He is going to raise the child, love him, care for him.
Help him to thrive.
Without that, maybe Christmas,
maybe Jesus would have turned out quite differently.
But here’s the question, said Mr Dabler and Mr Shaw:
how did Joseph think he could do that?
How could he just decide to go against
what generations of teaching and reading
of his holy texts told him that he should do?
Why did Joseph stay with Mary?
And we talked about that for a good long time.
He loved her, we offered?
He worried about her, and about Jesus, and about himself.
He didn’t want that gossip to get around, and maybe he was more worried about that
than about anything else?
He thought it was the just and right thing to do, not to abandon Mary.
Those were some of our suggestions.
Truth is we don’t know.
The text says that Joseph had a dream
where an angel said to him:
Joseph, son of David, do not be afraid to take Mary as your wife,
for the child conceived in her is from the Holy Spirit….”
and so he did.
That very first story in the very first book of the New Testament,
the one where we read about the birth of our Savior,
starts with a narrative about Joseph
and his willingness to read his scriptures with a fresh set of eyes
to interpret them in a new, but faithful way,
and to listen for God’s guidance for his future.
And, because of that,
Joseph and Mary become the parents of Jesus,
and the whole story of HIS life begins to unfold.
The Bible is a winding, complicated, endlessly fascinating book.
I was deeply impacted by reading this story about Joseph,
a story about a faithful guy interpreting his tradition and his scripture
for a contemporary moment.
The Bible itself talks about its own interpretation,
how we can read it, how we can understand it,
what it is for.
The Bible points to God’s amazing activity in the world
as experienced and shared by the Hebrew people
from their origin stories
to their founding patriarchs—Abraham, Isaac, Jacob
and then through the rise and fall of communities, kingdoms, prophets,
then through the Christian testament, what we call the New Testament,
the stories of Jesus
and the people captivated by Christ’s work in the world.
That biblical story is complicated.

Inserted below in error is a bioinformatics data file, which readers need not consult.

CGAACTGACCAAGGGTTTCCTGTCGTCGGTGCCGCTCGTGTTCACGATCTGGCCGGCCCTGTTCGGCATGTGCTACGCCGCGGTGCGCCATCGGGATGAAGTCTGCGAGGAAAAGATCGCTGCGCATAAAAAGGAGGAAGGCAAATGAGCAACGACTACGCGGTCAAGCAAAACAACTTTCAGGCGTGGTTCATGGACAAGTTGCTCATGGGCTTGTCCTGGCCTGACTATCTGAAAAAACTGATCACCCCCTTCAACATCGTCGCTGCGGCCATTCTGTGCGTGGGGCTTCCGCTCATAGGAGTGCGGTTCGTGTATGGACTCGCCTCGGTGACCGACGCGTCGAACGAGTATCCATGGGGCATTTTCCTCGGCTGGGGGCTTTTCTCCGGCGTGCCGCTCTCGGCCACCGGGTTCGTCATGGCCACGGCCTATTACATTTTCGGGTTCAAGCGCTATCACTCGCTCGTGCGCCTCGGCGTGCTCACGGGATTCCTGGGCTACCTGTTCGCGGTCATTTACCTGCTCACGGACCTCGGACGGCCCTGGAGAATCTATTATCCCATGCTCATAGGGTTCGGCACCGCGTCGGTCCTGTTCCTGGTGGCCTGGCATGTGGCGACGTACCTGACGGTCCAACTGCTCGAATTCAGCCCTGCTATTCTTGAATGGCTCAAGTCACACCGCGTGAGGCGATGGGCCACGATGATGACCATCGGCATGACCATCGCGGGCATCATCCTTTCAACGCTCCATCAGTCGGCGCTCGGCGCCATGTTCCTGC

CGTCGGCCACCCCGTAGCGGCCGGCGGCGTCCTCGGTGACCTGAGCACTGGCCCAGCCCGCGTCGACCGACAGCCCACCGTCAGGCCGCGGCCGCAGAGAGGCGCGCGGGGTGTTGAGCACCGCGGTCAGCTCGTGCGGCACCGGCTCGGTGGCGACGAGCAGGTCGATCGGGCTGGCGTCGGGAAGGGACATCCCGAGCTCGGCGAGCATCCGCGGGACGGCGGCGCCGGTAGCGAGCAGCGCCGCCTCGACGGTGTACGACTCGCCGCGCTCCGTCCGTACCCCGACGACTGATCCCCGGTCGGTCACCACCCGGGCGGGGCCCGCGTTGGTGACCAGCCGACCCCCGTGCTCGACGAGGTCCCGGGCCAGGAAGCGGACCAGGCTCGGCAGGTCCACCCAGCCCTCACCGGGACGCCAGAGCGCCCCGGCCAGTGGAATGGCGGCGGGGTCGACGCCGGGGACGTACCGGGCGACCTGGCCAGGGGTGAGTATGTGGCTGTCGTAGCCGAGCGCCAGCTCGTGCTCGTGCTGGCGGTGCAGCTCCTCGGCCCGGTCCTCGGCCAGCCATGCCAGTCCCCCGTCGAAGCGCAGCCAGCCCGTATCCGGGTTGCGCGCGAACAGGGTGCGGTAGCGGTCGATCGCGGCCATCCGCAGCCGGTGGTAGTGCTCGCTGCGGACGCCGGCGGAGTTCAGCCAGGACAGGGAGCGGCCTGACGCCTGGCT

It shows a movement,
from polytheism to monotheism,
from polygamy to monogamy,
from less to more gender equality
from more to less violence,
from more to less ethnocentrism,
from less to more inclusion.
A friend, who shared this observation,
added, maybe a bit too dismissively of both vegetarians and those who keep kosher,
the Bible shows a movement from, as he put it, “less to more bacon.”[ii]
But this same Bible is read by a lot of different people,
and yields so many different versions of the Christian faith.
And, contrary to the views of some of those people
who want to just open up the Bible and ostensibly run with whatever they read,
whatever they think it says,
it’s just not that simple.
A literal reading of the Bible doesn’t work.
People who claim to just be reading what the Bible says
are, instead, choosing one story over another,
or this emphasis over that one.
Because the text was written over a long period of time
with all these movements and developments,
and, therefore, with internal tensions and contradictions,
who is to say that one moment is better than another?
Well, all this has kept preachers and pastors busy for generations.
But the truth is that this is something for all of us to attend to.
How we read, and try to understand the Bible,
is a really important question.
How do we do that faithfully, and well?
How do we take this text seriously, if we cannot take it literally?
The answer to that question is that we need to do our best
to read the Bible with faith, with hope, and with love.
In other words, we need to do our best to read the Bible
so that it teaches us about Jesus, the living Word of God.